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      1. And now, as we all are seeing daily, antifas are emboldened and much more violent. A young woman who is a mother of a small child was murdered after saying “all lives matter.” These terrible people showed up to get FB page to mock her death. They can’t even leave a grieving family in peace.

        These are horrible, horrible people who have lost their humanity a long time ago.

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  2. As a literary critic, do you agree with the below representation of postmodernism? I would love to understand more, but am afraid of reading misleading, misrepresenting sources.

    The quote below is from “How French “Intellectuals” Ruined the West: Postmodernism and Its Impact, Explained”
    https://areomagazine.com/2017/03/27/how-french-intellectuals-ruined-the-west-postmodernism-and-its-impact-explained/

    QUOTE

    The Encyclopaedia Britannica says postmodernism “is largely a reaction against the philosophical assumptions and values of the modern period of Western (specifically European) history” whilst the Stanford Encyclopaedia of Philosophy denies this and says “Rather, its differences lie within modernity itself, and postmodernism is a continuation of modern thinking in another mode.” I’d suggest the difference lies in whether we see modernity in terms of what was produced or what was destroyed. If we see the essence of modernity as the development of science and reason as well as humanism and universal liberalism, postmodernists are opposed to it. If we see modernity as the tearing down of structures of power including feudalism, the Church, patriarchy, and Empire, postmodernists are attempting to continue it, but their targets are now science, reason, humanism and liberalism. Consequently, the roots of postmodernism are inherently political and revolutionary, albeit in a destructive or, as they would term it, deconstructive way.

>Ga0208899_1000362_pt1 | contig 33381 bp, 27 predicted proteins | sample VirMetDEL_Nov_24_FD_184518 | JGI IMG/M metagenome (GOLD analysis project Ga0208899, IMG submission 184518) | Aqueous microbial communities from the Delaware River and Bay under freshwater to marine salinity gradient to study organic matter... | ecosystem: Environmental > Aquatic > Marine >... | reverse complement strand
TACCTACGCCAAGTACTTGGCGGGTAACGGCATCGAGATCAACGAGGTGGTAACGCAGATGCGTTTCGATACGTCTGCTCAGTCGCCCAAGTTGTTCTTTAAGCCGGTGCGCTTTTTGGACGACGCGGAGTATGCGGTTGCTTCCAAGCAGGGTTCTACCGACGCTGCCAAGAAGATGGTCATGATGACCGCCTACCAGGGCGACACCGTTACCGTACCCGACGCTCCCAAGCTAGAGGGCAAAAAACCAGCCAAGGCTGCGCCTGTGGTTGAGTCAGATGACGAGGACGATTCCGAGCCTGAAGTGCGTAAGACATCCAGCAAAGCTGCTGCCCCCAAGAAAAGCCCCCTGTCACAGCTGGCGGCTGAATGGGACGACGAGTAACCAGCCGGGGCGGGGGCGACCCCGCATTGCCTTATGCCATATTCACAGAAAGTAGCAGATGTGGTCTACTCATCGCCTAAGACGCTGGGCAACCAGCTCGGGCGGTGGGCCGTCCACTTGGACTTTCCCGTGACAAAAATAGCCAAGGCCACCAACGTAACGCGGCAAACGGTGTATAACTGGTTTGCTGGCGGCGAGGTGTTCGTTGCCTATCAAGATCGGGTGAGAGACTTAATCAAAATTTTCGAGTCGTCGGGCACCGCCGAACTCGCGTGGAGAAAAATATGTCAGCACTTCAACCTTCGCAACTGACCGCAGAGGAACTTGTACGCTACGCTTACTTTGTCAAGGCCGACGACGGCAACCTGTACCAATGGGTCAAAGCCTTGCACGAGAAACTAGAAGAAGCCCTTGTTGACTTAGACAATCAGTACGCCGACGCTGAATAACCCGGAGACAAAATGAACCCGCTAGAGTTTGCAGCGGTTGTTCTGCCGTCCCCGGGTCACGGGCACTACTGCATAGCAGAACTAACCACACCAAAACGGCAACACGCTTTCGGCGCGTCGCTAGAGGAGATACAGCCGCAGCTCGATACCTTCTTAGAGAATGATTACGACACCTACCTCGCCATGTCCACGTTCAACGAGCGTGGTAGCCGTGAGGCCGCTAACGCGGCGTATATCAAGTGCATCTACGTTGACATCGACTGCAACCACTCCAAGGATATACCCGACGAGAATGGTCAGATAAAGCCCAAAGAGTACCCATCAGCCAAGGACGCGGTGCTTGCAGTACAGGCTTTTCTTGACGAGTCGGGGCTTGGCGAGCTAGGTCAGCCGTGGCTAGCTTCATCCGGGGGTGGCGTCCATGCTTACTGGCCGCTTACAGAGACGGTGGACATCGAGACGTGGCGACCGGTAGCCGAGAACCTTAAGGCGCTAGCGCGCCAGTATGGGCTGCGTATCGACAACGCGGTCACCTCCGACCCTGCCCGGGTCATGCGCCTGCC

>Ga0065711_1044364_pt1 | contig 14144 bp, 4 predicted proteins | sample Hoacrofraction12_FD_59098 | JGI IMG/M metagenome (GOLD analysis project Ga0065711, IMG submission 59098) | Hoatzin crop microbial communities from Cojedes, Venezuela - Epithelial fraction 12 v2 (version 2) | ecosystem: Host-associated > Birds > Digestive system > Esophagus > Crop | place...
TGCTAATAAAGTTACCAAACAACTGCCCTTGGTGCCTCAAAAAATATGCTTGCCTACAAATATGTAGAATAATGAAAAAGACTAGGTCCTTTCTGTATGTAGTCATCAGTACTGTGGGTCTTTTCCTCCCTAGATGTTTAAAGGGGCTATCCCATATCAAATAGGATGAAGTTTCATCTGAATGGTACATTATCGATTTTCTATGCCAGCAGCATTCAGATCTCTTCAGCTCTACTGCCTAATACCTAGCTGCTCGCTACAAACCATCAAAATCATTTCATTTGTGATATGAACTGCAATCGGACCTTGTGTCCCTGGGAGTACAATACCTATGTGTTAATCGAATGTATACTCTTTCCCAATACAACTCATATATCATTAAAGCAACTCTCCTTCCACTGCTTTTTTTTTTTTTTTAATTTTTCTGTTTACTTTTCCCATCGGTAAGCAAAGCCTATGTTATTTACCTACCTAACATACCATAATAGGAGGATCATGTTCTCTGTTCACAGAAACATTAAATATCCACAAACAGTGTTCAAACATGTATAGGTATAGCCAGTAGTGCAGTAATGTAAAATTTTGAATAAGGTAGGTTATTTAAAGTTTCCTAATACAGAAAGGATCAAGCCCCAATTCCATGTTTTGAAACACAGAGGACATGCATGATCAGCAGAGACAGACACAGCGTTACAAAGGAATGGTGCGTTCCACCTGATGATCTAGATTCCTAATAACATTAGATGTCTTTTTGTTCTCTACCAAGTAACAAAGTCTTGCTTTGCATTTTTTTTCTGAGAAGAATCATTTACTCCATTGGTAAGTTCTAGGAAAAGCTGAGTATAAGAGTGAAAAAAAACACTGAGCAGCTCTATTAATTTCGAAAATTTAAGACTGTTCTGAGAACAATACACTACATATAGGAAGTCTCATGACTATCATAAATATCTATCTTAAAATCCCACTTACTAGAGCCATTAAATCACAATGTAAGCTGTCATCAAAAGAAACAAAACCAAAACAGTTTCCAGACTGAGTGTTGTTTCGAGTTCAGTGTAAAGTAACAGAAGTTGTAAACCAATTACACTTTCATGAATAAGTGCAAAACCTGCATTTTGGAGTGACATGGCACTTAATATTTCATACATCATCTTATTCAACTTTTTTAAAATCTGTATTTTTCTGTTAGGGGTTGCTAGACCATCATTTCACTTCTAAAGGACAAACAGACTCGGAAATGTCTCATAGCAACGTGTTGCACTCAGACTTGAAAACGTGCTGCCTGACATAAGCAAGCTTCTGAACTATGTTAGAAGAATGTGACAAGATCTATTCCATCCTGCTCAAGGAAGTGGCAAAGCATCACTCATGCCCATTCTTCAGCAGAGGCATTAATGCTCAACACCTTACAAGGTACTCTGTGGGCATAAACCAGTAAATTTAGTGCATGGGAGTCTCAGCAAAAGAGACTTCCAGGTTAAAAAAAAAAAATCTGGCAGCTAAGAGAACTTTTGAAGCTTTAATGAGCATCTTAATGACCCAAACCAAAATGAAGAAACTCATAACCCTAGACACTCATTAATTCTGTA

Postmodernism has become a Lyotardian metanarrative, a Foucauldian system of discursive power, and a Derridean oppressive hierarchy.

    science as a methodology is not going anywhere. It cannot be “adapted” to include epistemic relativism and “alternative ways of knowing.” It can, however, lose public confidence and thereby, state funding, and this is a threat not to be underestimated.

    Relativist ideas, sensitivity to language and focus on identity over humanity or individuality have gained dominance in wider society. It is much easier to say what you feel than rigorously examine the evidence. The freedom to “interpret” reality according to one’s own values feeds into the very human tendency towards confirmation bias and motivated reasoning.

    This “set of concepts” threaten to take us back to a time before the Enlightenment, when “reason” was regarded as not only inferior to faith but as a sin. . James K. A. Smith, Reformed theologian and professor of philosophy, has been quick to see the advantages for Christianity and regards postmodernism … In Who’s Afraid of Postmodernism?: Taking Derrida, Lyotard, and Foucault to Church, he says, …